In the beginning, I was just trying to pay the bills. I had no idea when I started that I was going to be a lifetime banker, but I enjoy it. I mean, part of it is that I had been an exchange student in Japan during high school, so I really wanted to do something that was international and that would give me the chance to live internationally.
I just found the work interesting. It's an industry that changes constantly; we've seen that in the last decade since the financial crisis. You're constantly having to reinvent yourself and learn new things. The learning curve stays very steep, which I find exciting.
Bankers and banking have gotten a lot of bad press since the financial crisis, and, certainly, if you could rewind the tape, things should have been done differently. However, banking is the lifeblood of the economy, and particularly where we play—in the broader middle market, helping people build businesses, helping them do trade—it's critical.
It's really important that we keep our entrepreneurial spirit. Both Dominic and I work really hard on growing the bank; we’re adding people and capabilities, and we also want to try to keep this entrepreneurial mindset. One of the things that I hear all the time when I go out and visit customers is that they like working with us because we respond fast. We've got a high degree of customer service, and we’re creative, so it’s an advantage for us. We have to make sure that we still remember that. We want to be better, faster, and quicker than the next guy.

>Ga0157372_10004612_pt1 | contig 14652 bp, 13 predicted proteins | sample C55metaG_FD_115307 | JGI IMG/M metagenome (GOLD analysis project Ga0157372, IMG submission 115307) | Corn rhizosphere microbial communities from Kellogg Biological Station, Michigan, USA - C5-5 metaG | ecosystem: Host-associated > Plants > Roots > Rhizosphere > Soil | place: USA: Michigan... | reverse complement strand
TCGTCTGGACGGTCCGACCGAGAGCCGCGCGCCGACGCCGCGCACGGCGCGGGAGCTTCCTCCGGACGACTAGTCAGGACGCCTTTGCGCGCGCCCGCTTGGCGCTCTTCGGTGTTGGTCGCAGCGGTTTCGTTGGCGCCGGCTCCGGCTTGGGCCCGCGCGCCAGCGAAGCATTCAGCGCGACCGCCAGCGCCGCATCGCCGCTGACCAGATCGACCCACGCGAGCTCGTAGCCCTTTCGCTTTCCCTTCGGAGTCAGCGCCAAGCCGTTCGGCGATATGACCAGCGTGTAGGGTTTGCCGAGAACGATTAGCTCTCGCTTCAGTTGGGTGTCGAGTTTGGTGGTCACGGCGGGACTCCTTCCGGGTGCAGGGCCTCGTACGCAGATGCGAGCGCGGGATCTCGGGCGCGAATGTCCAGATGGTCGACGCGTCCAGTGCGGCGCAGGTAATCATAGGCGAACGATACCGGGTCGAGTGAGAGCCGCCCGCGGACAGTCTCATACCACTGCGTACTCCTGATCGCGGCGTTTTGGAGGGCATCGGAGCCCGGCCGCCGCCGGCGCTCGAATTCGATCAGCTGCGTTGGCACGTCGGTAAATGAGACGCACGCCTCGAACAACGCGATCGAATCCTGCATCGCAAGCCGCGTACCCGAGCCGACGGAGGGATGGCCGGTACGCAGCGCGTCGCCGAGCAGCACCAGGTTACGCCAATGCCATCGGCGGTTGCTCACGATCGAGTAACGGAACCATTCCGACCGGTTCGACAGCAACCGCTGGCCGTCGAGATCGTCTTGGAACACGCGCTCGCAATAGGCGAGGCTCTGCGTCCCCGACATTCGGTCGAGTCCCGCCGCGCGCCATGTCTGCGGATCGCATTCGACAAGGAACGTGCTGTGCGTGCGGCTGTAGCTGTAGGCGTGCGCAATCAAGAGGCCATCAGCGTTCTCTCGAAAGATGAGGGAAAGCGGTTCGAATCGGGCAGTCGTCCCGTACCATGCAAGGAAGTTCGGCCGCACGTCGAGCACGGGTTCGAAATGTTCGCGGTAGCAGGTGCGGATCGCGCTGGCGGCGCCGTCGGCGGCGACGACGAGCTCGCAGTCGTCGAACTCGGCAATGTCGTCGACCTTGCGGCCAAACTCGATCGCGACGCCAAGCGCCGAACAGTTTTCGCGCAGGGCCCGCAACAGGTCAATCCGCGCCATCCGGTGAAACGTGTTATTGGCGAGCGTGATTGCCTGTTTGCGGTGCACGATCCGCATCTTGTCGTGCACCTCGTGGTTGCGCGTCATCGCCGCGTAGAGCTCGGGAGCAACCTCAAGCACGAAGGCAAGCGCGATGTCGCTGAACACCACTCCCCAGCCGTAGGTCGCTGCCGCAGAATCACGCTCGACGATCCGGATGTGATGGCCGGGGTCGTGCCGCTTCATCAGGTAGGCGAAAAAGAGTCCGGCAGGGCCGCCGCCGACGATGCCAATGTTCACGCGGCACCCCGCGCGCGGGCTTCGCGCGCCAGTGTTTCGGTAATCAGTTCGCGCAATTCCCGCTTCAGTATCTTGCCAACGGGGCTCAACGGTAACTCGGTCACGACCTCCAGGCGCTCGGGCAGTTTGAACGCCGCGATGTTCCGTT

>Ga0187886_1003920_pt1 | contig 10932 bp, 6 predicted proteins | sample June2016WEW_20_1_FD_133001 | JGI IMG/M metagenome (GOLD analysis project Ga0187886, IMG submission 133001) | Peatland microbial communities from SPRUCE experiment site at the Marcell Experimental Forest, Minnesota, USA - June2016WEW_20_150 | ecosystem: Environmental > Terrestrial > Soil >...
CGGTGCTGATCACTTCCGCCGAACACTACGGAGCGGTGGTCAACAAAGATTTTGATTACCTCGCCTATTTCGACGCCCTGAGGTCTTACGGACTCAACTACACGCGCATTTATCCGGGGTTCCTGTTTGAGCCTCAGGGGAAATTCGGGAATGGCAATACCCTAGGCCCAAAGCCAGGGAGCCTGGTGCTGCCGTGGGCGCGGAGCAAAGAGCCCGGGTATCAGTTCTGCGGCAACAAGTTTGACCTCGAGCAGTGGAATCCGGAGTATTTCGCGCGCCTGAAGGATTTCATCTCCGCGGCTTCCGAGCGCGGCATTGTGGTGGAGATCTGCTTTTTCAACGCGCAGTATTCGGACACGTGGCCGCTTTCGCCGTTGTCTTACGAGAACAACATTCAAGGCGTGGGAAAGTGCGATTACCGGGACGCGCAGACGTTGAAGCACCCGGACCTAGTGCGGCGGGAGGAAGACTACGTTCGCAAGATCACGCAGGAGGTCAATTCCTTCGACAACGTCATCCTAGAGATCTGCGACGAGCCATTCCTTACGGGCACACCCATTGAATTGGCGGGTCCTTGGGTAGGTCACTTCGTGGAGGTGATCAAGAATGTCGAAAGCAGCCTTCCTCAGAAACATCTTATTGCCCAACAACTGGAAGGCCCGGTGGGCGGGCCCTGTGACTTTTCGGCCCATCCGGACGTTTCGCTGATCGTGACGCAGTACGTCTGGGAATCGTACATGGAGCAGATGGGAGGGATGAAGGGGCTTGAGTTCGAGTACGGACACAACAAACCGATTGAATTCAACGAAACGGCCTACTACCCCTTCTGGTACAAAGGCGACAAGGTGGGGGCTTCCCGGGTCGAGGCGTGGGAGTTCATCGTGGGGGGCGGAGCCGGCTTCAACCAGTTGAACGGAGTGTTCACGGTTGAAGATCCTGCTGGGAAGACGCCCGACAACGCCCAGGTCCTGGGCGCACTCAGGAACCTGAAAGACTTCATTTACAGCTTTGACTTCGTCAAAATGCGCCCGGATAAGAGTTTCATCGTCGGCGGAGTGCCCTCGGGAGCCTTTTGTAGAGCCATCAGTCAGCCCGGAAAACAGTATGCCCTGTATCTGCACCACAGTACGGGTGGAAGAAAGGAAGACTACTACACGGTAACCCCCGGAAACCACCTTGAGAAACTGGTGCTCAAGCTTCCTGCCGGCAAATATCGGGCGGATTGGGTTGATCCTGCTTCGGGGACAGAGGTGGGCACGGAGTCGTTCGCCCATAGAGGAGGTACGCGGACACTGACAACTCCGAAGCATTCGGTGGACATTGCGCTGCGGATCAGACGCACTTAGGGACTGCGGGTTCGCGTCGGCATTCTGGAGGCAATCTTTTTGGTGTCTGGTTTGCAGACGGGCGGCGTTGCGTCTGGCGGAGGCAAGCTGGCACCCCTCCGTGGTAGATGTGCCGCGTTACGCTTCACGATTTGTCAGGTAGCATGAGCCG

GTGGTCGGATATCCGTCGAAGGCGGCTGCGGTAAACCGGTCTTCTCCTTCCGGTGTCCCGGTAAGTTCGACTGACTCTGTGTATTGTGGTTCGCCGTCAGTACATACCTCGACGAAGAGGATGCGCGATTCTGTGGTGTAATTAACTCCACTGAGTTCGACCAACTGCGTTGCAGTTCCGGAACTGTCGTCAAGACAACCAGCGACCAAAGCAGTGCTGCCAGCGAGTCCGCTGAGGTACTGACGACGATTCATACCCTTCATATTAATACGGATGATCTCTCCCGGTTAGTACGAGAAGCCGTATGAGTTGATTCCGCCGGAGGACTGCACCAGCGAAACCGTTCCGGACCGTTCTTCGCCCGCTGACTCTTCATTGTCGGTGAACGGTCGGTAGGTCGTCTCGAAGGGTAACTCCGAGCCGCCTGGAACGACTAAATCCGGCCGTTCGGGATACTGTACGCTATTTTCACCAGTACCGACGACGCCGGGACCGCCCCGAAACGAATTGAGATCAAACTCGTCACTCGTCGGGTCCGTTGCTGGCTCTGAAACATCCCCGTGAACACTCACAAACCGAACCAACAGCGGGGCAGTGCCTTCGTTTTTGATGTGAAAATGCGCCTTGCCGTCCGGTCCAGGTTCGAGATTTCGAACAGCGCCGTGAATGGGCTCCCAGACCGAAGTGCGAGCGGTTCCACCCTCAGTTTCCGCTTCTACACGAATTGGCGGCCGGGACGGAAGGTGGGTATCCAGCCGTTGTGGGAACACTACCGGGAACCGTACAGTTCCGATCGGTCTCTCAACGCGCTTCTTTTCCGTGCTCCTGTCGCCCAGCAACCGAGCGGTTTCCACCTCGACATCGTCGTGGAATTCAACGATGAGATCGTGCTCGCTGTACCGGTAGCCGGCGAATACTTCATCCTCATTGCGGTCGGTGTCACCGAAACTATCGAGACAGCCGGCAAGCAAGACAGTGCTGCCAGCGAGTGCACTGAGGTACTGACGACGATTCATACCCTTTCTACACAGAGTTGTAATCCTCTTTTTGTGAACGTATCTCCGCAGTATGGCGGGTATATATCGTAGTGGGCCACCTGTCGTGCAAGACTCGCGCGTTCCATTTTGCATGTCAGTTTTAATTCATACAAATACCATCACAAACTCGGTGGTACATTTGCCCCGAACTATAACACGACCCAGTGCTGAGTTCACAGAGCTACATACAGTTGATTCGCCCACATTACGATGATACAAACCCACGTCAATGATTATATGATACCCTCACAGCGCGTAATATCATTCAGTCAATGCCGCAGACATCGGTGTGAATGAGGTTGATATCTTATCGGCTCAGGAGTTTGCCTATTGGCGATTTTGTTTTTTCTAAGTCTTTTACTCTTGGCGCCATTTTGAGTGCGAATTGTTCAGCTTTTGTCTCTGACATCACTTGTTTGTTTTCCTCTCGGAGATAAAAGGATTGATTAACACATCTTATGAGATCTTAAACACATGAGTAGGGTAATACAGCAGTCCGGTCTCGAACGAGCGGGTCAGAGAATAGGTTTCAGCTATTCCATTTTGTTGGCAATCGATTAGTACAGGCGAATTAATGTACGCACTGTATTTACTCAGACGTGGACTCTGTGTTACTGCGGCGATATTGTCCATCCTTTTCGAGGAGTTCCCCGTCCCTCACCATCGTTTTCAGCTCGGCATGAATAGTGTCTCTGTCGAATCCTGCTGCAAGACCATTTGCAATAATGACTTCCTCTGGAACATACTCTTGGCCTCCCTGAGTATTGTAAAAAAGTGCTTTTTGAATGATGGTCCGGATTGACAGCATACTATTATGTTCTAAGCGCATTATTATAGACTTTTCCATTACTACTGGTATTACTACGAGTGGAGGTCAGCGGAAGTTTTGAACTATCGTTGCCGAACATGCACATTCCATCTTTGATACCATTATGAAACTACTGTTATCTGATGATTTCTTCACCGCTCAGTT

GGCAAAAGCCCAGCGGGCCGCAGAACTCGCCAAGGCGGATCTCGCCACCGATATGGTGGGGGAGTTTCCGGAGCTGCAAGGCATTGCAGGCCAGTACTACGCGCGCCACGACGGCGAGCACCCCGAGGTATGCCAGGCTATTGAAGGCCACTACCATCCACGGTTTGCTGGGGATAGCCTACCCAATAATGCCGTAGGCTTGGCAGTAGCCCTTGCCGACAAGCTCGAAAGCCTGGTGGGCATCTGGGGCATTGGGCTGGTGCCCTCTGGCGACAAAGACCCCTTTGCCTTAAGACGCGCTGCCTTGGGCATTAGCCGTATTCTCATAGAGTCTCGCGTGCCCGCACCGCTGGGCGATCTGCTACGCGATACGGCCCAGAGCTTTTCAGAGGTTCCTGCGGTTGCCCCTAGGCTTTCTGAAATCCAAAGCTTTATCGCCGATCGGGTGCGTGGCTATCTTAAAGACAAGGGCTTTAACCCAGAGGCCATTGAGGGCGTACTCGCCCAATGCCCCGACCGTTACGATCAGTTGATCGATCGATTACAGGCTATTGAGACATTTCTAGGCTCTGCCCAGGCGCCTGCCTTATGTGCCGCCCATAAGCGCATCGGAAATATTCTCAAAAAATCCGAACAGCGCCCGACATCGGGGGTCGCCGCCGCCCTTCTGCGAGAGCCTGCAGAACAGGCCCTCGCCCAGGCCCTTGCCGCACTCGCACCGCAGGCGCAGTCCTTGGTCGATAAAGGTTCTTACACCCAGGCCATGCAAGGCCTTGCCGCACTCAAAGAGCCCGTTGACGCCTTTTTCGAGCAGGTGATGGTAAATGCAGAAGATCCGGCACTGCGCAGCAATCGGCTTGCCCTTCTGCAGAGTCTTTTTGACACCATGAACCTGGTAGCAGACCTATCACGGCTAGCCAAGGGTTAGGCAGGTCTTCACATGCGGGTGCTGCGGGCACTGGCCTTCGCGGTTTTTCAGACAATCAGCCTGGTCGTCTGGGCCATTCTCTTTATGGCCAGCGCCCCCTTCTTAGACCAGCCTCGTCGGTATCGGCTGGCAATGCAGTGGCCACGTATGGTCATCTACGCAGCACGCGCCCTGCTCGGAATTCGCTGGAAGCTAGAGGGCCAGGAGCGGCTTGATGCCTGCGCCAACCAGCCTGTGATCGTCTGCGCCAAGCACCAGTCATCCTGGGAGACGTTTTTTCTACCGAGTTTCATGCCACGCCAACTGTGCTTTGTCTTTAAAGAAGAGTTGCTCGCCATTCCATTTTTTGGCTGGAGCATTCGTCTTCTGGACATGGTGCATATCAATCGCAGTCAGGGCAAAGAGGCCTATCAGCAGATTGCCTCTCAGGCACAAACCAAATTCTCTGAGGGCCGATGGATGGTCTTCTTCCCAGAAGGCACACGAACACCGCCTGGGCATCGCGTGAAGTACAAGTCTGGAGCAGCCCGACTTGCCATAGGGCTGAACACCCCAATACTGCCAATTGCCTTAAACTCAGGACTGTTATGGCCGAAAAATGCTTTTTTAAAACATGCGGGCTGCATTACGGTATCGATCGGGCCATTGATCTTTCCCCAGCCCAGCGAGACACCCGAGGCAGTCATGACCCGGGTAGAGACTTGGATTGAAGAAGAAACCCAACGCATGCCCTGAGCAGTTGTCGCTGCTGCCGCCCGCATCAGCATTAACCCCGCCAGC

You know, it's just as important as it was when I was starting out to have people who can adapt and be flexible. Yes, it's great to have finance majors, but we also need people who want to constantly learn. The industry and the world are changing all the time—and changing faster—so we need people who are good in analytics and also are adaptable. At the end of the day, we are a people business. Technology will never eliminate that.